# Integrated Factors (DE)

1. Feb 4, 2012

### MMars91

1. The problem statement, all variables and given/known data

I have been dealing with Exact Equations in my DE class, and I came around this problem.

(t^2-y^2)+(t^2-2ty)(dy/dt)=0

This is obviously not an exact eqn. So I tried using integrated factors on it and try to find this "factor" μ.
But no matter if I did it in terms of t or in terms of y, I couldn't separate it in terms of one variable.

dμ/dt=(-2t)/(t^2-2ty)

or

dμ/dy=(2t)/(t^2-y^2)

2. Relevant equations

Is there any way that you can find an integrated factor which it is in terms of both variables?
instead of t or y alone, both?

3. The attempt at a solution

I tried everything, and this topic is not even covered in class or in the book. I learnt this on my own and I have only learn Integrated factors in terms of y or in terms of t, not both.

2. Feb 4, 2012

### LCKurtz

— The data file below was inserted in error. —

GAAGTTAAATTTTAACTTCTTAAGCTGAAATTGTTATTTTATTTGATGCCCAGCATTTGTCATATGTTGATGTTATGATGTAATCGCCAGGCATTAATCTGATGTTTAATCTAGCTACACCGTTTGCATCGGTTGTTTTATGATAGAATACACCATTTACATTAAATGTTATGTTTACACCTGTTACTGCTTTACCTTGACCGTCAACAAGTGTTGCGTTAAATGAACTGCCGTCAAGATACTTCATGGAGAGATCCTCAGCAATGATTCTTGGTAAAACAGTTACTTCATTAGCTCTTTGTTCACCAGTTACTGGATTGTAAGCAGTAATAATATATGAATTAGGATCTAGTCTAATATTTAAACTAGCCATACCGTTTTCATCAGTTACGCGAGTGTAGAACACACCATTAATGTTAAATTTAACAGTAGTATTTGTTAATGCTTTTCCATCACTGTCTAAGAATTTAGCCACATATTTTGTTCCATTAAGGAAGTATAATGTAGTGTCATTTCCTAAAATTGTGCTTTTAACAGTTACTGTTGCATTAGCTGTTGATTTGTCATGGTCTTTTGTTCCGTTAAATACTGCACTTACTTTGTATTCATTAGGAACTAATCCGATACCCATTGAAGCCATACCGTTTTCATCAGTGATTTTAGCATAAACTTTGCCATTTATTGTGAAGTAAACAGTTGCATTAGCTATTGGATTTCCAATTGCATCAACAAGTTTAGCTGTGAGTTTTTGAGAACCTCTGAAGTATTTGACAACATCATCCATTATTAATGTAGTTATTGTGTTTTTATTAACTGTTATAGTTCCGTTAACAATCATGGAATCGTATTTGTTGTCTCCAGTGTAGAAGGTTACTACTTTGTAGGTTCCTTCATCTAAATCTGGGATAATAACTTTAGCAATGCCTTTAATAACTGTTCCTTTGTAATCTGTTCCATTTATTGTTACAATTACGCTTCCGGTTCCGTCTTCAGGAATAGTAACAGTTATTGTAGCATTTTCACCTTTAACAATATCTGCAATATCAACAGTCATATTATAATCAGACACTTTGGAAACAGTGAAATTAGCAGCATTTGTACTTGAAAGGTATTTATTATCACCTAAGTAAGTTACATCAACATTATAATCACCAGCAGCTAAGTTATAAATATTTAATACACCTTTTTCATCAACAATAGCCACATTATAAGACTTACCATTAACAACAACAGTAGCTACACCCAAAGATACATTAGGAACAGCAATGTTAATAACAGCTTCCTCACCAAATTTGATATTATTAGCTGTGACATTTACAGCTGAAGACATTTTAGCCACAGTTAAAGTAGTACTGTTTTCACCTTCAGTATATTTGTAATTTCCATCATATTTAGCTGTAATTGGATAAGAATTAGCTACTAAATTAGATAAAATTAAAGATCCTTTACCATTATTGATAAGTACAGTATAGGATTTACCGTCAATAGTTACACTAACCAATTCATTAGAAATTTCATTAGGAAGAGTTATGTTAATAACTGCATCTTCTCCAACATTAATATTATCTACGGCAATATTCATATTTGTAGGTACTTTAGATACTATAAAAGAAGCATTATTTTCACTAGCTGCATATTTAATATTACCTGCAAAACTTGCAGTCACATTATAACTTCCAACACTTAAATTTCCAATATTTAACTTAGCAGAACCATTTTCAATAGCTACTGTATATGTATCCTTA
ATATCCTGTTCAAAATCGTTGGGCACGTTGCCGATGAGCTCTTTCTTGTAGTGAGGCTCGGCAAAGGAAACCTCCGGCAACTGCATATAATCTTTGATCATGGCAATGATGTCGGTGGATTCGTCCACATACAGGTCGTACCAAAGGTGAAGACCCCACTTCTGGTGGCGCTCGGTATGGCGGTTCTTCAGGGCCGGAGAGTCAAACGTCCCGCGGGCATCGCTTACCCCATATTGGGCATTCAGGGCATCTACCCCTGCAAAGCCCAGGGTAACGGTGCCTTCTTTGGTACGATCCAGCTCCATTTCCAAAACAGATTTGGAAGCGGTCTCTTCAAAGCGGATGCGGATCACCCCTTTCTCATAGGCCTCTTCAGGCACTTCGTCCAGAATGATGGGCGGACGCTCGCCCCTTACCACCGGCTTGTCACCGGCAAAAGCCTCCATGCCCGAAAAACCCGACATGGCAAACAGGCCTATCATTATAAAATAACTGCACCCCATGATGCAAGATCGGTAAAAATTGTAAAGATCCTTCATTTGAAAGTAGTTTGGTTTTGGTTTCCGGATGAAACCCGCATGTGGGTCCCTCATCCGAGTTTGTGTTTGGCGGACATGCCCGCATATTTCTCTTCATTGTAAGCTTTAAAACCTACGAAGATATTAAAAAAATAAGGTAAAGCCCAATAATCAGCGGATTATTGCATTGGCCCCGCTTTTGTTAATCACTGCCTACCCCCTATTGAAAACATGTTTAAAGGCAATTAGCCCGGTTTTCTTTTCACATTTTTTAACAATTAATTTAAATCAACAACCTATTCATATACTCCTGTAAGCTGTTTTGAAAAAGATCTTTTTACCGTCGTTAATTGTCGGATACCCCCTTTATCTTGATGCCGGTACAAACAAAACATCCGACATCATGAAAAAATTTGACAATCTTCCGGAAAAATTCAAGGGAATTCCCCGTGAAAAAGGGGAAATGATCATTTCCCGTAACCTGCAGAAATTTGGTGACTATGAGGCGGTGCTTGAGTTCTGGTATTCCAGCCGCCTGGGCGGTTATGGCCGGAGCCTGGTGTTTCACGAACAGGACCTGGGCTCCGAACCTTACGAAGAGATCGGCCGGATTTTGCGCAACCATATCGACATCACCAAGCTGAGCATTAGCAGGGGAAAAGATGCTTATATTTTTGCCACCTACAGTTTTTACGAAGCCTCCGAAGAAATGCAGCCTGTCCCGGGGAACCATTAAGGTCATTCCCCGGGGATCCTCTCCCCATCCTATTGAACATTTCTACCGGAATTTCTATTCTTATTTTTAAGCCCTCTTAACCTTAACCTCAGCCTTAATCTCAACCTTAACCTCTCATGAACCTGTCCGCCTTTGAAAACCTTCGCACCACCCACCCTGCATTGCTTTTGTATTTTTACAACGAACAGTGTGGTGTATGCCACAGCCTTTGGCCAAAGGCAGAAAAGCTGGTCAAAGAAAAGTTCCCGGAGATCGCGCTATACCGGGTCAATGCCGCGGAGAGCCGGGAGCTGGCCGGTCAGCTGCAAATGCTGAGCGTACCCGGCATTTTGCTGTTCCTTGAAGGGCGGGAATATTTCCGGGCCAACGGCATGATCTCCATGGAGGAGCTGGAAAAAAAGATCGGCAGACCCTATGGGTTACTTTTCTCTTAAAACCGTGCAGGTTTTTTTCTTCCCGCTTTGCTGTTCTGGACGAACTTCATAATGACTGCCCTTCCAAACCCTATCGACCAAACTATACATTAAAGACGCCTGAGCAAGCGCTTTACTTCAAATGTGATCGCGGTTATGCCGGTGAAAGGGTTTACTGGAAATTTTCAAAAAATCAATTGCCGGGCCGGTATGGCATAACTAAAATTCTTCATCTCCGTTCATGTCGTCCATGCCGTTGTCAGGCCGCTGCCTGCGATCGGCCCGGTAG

A function $M(x,y)$ is said to be homogeneous of order n if $M(\lambda x,\lambda y)= \lambda^nM(x,y)$. If $M(x,y)$ and $N(x,y)$ are both homogeneous of degree n, then the differential equation $M(x,y)dx + N(x,y)dy = 0$ can be converted to a separable DE with the substitution $y=ux$.

That applies to your question. Look at http://www.cliffsnotes.com/study_guide/First-Order-Homogeneous-Equations.topicArticleId-19736,articleId-19713.html [Broken] for a discussion of this type of equation.

Last edited by a moderator: May 5, 2017
3. Feb 5, 2012

### MMars91

Thanks, that just lighted a bulb in my head.